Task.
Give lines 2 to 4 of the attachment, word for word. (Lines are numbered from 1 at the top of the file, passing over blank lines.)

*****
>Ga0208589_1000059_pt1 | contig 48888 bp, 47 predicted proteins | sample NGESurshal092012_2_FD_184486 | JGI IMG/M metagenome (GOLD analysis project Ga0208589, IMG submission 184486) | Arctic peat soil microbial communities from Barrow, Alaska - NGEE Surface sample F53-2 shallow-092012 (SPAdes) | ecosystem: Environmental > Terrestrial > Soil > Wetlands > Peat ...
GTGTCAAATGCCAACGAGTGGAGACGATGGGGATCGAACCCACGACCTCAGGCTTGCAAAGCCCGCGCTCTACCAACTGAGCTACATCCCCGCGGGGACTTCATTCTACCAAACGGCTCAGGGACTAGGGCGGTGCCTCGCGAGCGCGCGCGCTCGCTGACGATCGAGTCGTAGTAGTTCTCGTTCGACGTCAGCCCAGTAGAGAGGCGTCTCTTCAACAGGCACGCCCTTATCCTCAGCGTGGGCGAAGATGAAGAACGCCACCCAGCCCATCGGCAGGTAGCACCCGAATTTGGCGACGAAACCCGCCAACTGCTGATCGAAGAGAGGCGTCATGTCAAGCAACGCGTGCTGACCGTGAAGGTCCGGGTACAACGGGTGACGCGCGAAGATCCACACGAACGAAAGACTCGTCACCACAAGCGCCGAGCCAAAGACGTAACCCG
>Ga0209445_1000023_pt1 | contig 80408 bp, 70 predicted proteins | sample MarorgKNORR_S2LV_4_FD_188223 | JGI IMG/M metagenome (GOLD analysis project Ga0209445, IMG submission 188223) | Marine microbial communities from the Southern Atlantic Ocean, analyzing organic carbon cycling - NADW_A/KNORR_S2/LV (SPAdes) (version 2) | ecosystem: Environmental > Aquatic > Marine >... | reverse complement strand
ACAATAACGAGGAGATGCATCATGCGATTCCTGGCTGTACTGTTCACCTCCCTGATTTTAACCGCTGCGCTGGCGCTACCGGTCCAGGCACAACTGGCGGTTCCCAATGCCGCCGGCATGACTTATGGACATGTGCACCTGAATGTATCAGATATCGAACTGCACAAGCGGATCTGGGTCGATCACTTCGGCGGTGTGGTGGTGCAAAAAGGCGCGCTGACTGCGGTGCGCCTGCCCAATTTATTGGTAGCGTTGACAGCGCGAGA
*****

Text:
GTGTCAAATGCCAACGAGTGGAGACGATGGGGATCGAACCCACGACCTCAGGCTTGCAAAGCCCGCGCTCTACCAACTGAGCTACATCCCCGCGGGGACTTCATTCTACCAAACGGCTCAGGGACTAGGGCGGTGCCTCGCGAGCGCGCGCGCTCGCTGACGATCGAGTCGTAGTAGTTCTCGTTCGACGTCAGCCCAGTAGAGAGGCGTCTCTTCAACAGGCACGCCCTTATCCTCAGCGTGGGCGAAGATGAAGAACGCCACCCAGCCCATCGGCAGGTAGCACCCGAATTTGGCGACGAAACCCGCCAACTGCTGATCGAAGAGAGGCGTCATGTCAAGCAACGCGTGCTGACCGTGAAGGTCCGGGTACAACGGGTGACGCGCGAAGATCCACACGAACGAAAGACTCGTCACCACAAGCGCCGAGCCAAAGACGTAACCCG
>Ga0209445_1000023_pt1 | contig 80408 bp, 70 predicted proteins | sample MarorgKNORR_S2LV_4_FD_188223 | JGI IMG/M metagenome (GOLD analysis project Ga0209445, IMG submission 188223) | Marine microbial communities from the Southern Atlantic Ocean, analyzing organic carbon cycling - NADW_A/KNORR_S2/LV (SPAdes) (version 2) | ecosystem: Environmental > Aquatic > Marine >... | reverse complement strand
ACAATAACGAGGAGATGCATCATGCGATTCCTGGCTGTACTGTTCACCTCCCTGATTTTAACCGCTGCGCTGGCGCTACCGGTCCAGGCACAACTGGCGGTTCCCAATGCCGCCGGCATGACTTATGGACATGTGCACCTGAATGTATCAGATATCGAACTGCACAAGCGGATCTGGGTCGATCACTTCGGCGGTGTGGTGGTGCAAAAAGGCGCGCTGACTGCGGTGCGCCTGCCCAATTTATTGGTAGCGTTGACAGCGCGAGA